It is a rare occasion when the issue of global hunger takes center stage on the soccer pitch.
Swedish soccer star Zlatan Ibrahimovic is no stranger to scoring goals nor getting tattoos. The striker for Paris Saint-Germain celebrates emphatically when he scores, but keeps on his shirt to avoid the automatic yellow card. On Sunday, he did something he normally does (score a goal) and something he rarely does (take off his shirt in celebration).
The reason for the out-of-character celebration? Ibrahimovic wanted to show off some new tattoos.
“When I took my shirt off against Caen, everybody asked what these new tattoos were. I had 15 removable tattoos on my body, they are the names of real people who are suffering from hunger in the world,” Ibrahimovic said Sunday, to the press. “(While) those tattoos have gone now, these people are still here. … I hope that you can see them through me.”
The leading scorer for PSG teamed up with the World Food Program to raise awareness about global hunger. He hopes that people will think about the hundreds of millions of people who face hunger. The head of the World Food Program in France agreed, telling the Associated Press that the global popularity of Ibrahimovic makes him the perfect ambassador. Director Marina Catena said it was their idea to use the fake tattoos on his body, and was proud of his participation. Ibrahimovic seems to think it was a good idea too.
“Wherever I go people recognize me, call my name, cheer me. But there are names no one cheers for,” says Ibrahimovic in a promotional video published shortly after his stunt. “If I could, I would write every single name on my body. But there are 805 million people suffering from hunger in the world today. … So whenever you hear my name, you will think of their names. Whenever you see me, you will see them.”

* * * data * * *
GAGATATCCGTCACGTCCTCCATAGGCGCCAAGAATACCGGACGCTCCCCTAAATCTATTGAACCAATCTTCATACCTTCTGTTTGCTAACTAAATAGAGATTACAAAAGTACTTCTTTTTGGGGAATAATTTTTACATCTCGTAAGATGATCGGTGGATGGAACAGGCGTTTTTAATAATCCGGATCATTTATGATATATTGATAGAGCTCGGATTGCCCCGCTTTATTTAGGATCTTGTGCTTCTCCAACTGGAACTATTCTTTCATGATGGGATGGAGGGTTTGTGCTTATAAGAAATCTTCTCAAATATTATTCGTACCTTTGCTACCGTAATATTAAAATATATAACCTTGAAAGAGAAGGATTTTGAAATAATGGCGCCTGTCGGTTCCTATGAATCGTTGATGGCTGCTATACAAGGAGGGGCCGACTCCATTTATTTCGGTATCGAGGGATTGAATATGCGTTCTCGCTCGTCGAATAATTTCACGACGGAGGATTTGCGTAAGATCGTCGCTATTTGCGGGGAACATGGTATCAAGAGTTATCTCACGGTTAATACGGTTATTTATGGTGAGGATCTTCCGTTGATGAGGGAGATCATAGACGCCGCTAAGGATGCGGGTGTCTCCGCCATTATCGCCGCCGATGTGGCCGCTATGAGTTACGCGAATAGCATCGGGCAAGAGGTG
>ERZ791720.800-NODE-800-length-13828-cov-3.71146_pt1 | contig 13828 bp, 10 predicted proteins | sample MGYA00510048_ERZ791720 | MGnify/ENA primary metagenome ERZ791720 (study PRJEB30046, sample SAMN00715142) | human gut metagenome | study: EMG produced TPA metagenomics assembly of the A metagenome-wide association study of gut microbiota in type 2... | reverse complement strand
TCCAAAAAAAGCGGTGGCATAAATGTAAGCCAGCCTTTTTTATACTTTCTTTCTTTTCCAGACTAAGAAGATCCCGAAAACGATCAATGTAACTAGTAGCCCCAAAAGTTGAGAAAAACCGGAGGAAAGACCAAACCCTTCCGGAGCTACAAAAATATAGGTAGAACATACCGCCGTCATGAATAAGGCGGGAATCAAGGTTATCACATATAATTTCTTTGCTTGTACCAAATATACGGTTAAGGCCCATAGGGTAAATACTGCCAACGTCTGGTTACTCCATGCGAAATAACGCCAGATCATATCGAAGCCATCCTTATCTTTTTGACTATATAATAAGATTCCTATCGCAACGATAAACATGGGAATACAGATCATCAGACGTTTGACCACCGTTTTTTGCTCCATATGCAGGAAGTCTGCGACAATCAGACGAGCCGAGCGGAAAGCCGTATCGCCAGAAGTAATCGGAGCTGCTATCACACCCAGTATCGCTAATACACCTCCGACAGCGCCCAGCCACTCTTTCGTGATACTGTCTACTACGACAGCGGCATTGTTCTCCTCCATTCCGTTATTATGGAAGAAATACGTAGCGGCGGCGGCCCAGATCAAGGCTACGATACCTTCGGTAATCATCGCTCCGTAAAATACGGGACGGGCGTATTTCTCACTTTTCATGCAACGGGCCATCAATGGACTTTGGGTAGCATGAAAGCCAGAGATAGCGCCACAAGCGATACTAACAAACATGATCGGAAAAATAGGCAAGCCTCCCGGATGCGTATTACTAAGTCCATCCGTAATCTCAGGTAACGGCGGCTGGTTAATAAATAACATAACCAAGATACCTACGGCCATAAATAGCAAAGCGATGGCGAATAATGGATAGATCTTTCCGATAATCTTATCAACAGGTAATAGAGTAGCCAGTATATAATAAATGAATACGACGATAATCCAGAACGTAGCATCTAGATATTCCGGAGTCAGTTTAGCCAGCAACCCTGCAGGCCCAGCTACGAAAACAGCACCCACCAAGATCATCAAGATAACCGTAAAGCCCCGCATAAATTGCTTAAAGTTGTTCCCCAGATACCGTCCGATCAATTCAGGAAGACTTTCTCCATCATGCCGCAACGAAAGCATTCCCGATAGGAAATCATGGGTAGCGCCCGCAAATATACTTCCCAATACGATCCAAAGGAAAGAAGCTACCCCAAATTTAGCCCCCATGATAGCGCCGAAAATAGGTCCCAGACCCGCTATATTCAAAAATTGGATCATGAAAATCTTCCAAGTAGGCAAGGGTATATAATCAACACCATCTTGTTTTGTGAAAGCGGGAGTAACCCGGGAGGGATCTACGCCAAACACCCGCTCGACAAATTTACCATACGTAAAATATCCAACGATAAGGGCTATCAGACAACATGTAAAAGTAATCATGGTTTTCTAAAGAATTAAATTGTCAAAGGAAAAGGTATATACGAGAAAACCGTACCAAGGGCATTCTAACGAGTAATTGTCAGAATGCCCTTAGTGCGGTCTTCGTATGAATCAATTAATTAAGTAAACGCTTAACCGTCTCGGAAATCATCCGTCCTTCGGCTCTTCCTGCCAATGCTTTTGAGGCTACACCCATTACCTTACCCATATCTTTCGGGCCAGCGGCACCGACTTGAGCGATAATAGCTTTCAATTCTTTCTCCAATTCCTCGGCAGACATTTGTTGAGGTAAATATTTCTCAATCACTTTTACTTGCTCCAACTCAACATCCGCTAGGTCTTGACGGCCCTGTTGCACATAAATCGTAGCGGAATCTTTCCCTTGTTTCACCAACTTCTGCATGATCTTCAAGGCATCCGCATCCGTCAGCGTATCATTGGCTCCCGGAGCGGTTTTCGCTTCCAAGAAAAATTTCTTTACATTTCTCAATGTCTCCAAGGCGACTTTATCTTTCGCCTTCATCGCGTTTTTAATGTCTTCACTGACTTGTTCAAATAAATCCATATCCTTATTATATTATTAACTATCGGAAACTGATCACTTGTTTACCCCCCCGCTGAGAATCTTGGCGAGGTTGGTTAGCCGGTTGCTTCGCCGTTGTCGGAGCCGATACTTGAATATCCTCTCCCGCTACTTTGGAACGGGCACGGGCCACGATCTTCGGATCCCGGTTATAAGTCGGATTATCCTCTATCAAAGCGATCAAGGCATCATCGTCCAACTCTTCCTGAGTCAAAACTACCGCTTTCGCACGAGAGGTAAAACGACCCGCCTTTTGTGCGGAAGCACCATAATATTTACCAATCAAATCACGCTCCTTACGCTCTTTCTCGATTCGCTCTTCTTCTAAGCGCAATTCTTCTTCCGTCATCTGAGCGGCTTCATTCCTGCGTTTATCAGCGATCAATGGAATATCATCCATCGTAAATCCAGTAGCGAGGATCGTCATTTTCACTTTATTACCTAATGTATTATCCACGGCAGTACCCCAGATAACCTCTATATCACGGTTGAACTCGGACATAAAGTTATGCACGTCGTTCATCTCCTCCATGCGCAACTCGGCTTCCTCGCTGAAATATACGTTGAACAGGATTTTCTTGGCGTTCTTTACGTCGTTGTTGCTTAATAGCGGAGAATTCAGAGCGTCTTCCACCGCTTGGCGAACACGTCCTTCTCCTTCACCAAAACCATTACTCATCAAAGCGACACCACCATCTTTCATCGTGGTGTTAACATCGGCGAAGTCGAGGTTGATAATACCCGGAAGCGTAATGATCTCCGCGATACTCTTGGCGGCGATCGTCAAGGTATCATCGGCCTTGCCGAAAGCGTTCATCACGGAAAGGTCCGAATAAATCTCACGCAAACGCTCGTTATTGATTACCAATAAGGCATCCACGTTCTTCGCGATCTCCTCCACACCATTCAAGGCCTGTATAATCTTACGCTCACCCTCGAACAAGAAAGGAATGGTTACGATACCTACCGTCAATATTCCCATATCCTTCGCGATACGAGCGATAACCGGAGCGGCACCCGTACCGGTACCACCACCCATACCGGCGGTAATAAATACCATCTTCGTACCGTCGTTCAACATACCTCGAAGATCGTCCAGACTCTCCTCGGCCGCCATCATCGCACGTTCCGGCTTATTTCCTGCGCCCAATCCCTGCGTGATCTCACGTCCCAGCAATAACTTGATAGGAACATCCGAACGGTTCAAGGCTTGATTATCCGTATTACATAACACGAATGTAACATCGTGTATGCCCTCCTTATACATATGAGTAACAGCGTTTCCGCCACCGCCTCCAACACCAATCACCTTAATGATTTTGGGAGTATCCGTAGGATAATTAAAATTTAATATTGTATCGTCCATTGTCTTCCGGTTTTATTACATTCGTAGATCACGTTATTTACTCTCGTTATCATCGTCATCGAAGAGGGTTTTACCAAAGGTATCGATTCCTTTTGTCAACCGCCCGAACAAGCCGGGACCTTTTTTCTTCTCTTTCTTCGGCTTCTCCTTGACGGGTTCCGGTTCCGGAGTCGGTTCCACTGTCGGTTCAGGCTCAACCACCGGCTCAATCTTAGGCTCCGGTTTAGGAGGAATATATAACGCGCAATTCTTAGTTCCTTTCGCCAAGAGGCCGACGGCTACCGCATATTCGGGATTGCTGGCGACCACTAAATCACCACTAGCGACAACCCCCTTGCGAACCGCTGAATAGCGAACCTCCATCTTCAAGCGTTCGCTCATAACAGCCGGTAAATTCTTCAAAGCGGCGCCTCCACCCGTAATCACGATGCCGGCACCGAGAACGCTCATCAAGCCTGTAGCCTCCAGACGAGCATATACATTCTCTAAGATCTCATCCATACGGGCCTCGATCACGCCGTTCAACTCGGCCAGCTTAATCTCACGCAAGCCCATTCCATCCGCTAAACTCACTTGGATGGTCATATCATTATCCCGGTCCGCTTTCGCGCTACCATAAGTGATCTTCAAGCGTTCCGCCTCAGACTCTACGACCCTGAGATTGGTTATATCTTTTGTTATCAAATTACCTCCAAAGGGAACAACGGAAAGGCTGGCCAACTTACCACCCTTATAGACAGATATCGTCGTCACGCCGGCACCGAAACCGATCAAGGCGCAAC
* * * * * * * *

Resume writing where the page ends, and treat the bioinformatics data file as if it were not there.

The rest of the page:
He succeeded to some extent by bringing attention to himself and his message. The story was quickly picked up by news outlets – mostly the European sports pages. Whether the message he tried to put forward created the type of action that both Ibrahimovic and World Food Program France intended is another question. His coach, for example, was not impressed with the display.
“I was aware of his commitment to the foundation, but personally I didn’t know that he’d had several names tattooed on him,” said PSG coach Laurent Blanc on Monday, reported the Telegraph. “If it was to show his tattoos then it worked because it made the front page of every website in the world, so in that sense it was very successful for him and for the foundation. But it cost us a yellow card.”
U.K.-based researcher Dan Brockington makes the argument that celebrities, like Ibrahimovic, have limited influence when it comes to humanitarian awareness raising and activism. They help perpetuate the status quo of the nongovernment organizations that they represent, but are unable to meaningfully change the dynamics that contribute to complex problems – like hunger.
“Its rise has not been fueled by popular demand but by corporate power. Celebrity advocacy is by and for elites,” he writes on his website. “It provides a means for NGO elites to work more effectively with corporate and policy elites, not the broader population.”
There might be more awareness and indignation about the global hunger problem, but a bunch of signatures on the body of a soccer star might not do much to change things. Even still, Ibrahimovic succeeded in getting his picture and the issue on the pages of one of the more-read sections in daily news – and here.